Bubble Foundry

From the Laboratory: Image Resizing and Thumbnail Creation

by Peter.

This is the first in a series of posts on technical issues related to web site development and making user-friendly websites. These will focus on the technical details of developing web sites and applications so will probably be interesting to only a subset of readers. Within the next few months, time permitting, we will be launching a new section of the site called Bubble Foundry Labs, where you will be able to find both technical articles and experimental web applications. For non-technical types, these demo applications may prove easier to understand than this article series.

In this post I will discuss how to take a user-uploaded image and resize it, presumably reducing it so as to create a thumbnail. I will try to discuss the methods in language-neutral terms, though occasionally I will give examples in PHP and Python. This is an important topic, as good content management systems and other web-publishing systems should let users interact with images with a minimum of fuss.

The Logic of Thumbnails

First, the question ‘Why create thumbnails at all?’ must be answered. In img HTML tags you can set both the width and height. So you can create smaller images without creating more files! But no, the image may look smaller but it still is the same size (in kb) as the original, for it is the original. In doing so you have made a trade-off, and a bad one: the server saves minuscule amounts of processing time and disk space while causing increased bandwidth demands for the site, and thus web site visitors. Essentially the work of creating thumbnails is offloaded to the client’s computer and internet connection, hardly the most user friendly choice!

The next issue to address is when to create a thumbnail. There are several different approaches: when the original image is uploaded, when the thumbnail is first requested, or every time the thumbnail is requested. There are advantages to every approach, though I generally subscribe to the first one. I will briefly highlight the advantages and disadvantages of the other methods. Creating a thumbnail when needed, either the first time or every time, reduces initial processing and disk space requirements. Generating a thumbnail when requested means that thumbnail sizes can change over time without the need to update existing thumbnails. However, outside of scientific computing there are few if any websites dealing with images that are hundreds of megabytes each. Processing time and disk space are cheap, a user’s time is not. Therefore I believe it is poor choice.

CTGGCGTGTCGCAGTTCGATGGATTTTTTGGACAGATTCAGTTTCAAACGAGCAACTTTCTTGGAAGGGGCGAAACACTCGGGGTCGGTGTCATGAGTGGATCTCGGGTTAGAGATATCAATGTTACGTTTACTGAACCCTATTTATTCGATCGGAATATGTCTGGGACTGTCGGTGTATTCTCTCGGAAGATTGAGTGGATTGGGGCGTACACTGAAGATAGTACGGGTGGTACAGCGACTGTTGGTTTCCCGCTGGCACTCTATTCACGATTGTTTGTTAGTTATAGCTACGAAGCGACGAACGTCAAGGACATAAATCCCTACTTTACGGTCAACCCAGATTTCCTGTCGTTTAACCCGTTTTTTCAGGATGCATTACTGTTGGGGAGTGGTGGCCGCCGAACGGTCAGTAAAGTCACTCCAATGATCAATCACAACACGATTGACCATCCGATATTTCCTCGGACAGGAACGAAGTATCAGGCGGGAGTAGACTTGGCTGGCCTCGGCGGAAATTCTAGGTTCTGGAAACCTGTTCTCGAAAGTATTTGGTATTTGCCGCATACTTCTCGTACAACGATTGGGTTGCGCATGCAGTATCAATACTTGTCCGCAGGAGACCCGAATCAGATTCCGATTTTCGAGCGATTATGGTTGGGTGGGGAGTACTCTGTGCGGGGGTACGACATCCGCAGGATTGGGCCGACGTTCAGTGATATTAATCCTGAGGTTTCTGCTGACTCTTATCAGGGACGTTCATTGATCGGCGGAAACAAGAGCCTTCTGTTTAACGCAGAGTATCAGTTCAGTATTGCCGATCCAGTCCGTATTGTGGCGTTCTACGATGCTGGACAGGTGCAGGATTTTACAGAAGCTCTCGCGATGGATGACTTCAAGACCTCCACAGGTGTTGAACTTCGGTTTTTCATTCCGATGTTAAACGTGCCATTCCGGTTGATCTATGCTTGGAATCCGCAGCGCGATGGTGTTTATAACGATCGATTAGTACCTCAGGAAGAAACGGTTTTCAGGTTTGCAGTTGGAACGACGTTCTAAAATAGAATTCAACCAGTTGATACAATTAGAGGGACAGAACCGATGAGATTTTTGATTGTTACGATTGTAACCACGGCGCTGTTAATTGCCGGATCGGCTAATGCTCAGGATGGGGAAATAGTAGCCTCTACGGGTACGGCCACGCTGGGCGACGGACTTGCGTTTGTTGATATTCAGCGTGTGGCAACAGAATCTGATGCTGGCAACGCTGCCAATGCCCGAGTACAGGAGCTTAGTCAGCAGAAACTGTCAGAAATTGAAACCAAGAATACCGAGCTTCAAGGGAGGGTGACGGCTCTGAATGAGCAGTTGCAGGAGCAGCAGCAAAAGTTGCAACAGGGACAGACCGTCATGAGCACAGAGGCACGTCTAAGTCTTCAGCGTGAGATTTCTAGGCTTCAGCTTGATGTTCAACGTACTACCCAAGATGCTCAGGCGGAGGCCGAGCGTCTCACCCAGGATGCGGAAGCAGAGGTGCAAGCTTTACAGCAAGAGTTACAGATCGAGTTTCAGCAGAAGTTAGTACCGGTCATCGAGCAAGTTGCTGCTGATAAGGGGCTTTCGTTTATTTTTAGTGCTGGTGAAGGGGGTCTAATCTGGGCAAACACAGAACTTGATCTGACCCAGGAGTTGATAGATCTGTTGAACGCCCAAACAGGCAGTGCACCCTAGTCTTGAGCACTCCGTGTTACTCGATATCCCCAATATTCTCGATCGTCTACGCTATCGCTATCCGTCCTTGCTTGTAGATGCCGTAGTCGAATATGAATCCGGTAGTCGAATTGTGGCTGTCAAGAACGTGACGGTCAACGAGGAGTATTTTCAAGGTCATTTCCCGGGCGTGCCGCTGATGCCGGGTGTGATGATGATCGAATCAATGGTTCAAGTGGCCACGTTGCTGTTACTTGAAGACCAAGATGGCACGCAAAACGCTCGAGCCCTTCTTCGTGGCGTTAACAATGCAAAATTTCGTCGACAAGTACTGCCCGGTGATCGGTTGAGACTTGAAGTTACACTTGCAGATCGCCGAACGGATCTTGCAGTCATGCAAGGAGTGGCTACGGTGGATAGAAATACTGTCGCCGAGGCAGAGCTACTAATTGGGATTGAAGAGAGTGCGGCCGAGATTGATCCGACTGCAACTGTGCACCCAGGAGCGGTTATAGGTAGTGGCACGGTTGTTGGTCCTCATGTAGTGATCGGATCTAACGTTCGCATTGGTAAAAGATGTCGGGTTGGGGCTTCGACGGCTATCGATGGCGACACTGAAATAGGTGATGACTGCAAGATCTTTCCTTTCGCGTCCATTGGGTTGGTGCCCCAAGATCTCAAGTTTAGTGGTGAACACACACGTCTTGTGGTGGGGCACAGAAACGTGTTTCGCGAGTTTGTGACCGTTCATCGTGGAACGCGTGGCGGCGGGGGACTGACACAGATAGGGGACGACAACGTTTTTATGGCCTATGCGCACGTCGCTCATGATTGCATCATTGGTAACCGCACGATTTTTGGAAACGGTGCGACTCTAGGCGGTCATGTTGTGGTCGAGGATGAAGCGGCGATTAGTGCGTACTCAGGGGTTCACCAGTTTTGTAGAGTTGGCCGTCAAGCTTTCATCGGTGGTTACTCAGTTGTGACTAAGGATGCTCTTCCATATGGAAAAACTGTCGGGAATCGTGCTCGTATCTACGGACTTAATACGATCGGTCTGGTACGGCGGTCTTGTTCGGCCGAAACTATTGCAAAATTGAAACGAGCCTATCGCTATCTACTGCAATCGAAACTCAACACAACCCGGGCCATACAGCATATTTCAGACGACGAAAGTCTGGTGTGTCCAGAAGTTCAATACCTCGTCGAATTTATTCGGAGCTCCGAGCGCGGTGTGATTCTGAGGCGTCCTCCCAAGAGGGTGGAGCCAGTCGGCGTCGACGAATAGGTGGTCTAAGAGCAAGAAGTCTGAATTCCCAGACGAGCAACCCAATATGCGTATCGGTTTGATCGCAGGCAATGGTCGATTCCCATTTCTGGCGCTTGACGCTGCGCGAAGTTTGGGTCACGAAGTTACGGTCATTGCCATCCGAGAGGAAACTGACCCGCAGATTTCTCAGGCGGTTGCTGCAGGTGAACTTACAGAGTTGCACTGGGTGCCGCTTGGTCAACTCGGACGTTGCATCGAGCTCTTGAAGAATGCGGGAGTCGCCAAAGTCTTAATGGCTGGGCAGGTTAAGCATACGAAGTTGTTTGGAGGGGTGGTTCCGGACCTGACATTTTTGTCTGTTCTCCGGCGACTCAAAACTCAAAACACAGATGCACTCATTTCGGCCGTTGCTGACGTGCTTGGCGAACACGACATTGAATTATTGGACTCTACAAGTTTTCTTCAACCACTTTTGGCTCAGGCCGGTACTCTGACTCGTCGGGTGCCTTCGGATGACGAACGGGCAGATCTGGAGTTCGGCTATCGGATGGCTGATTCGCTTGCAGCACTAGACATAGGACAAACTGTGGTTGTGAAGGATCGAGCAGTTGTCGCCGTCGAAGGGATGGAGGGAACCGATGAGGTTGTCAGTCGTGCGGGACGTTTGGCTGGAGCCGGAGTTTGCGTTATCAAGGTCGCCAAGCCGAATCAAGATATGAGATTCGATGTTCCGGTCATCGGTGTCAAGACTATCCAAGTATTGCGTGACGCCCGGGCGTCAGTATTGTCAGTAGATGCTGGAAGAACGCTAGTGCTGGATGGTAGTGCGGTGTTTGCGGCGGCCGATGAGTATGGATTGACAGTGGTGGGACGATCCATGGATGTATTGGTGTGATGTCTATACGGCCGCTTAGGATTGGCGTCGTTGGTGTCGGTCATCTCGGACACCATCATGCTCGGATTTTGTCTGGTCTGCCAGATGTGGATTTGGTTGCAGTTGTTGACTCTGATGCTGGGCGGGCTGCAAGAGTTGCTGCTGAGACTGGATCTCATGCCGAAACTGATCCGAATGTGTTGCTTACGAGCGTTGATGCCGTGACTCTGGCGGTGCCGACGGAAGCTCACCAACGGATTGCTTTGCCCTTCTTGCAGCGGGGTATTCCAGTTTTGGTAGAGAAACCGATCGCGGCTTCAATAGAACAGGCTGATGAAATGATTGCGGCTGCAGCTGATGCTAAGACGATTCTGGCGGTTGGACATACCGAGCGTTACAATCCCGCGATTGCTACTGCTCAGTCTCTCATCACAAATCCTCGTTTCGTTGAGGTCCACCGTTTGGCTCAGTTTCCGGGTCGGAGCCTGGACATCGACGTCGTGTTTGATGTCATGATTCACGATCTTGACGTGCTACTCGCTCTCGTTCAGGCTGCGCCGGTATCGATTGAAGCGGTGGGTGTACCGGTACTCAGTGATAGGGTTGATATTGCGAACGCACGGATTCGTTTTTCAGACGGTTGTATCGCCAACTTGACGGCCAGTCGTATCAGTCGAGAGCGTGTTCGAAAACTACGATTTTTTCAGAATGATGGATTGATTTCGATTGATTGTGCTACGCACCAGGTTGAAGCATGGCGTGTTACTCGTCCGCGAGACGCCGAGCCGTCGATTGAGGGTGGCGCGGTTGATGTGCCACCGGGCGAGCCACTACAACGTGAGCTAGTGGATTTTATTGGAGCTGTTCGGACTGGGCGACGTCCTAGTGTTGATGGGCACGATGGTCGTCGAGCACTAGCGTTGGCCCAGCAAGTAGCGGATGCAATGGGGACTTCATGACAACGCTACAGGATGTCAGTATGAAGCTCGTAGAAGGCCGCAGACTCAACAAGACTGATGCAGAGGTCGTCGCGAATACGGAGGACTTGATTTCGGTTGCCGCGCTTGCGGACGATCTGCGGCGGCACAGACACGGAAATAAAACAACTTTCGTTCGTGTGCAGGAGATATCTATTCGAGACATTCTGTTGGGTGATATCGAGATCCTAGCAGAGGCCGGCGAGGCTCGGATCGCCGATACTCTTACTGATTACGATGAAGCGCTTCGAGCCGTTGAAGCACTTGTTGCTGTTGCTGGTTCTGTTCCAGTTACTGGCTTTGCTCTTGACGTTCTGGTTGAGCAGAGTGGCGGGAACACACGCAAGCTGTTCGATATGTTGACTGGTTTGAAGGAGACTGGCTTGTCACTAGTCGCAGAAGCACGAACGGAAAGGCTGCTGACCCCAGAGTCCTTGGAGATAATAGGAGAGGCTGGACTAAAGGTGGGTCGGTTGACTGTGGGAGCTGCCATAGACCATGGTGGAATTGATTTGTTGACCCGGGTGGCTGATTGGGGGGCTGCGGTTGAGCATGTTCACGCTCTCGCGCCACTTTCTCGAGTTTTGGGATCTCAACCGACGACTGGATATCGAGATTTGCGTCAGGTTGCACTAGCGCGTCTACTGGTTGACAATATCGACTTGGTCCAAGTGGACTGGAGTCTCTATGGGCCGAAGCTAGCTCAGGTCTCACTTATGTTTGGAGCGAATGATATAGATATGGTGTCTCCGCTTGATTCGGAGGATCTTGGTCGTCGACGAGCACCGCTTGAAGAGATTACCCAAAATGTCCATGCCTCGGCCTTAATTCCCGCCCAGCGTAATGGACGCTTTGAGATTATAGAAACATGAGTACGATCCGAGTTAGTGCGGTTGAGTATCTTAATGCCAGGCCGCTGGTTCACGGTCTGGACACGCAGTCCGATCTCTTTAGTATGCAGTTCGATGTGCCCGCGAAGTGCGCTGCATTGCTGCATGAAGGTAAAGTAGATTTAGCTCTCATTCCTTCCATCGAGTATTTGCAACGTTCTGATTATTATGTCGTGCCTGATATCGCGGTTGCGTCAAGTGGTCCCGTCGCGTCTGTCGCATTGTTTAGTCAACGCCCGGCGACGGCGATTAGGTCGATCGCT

So we come to my preferred method, creating thumbnails when the initial image is uploaded. This provides some assurance about thumbnail locations (once the image is there, it is always there) and minimizes user inconvenience. The uploading user is more tolerant of somewhat limited responsiveness because they are aware that a new image is being added to the web site.

Saving an Uploaded Image

So, how do we actually create a thumbnail? First, we take the uploaded file and save it to our destination for original images. In PHP the uploaded file is stored in $_FILES['variable_name'], while in the Pylons Python framework it is request.POST['variable_name']. In PHP I use the function move_uploaded_file() to move the file from a temporary location to its destination, while in Python I open the destination file for writing (permanent_image = open(destination, 'w')) and then copy the uploaded file to it (shutil.copyfileobj(image_file.file, permanent_image)).

Creating a Basic Thumbnail

Now that we have our original, full-size images saved to disk we can create the thumbnails, with GD (PHP) and PIL (Python) respectively. What I like to do is have an array (or dictionary, in Python) of thumbnail sizes. I will loop through the sizes, creating thumbnails. Now, doing so introduces some wrinkles. On one hand it makes (graphic) designers’ lives a lot easier if you can promise them that the thumbnails will conform to certain dimensions. However, two questions come up: what to do when the requested thumbnail image would actually be larger than the original image, and what to do if the image doesn’t scale nicely (ie unlike from from 1024 x 768 to 640 x 480)?

The question of thumbnails larger than the original images is a relatively simple one: I recommend either not creating a thumbnail at all or just copying the original image. The PIL Image.thumbnail() method makes your life easier by just preserving the original image’s dimensions. That being said, if the website design absolutely requires a thumbnail with this larger dimension, you might want to just enlarge the image. Another approach will discussed next in the consideration of different image dimensions.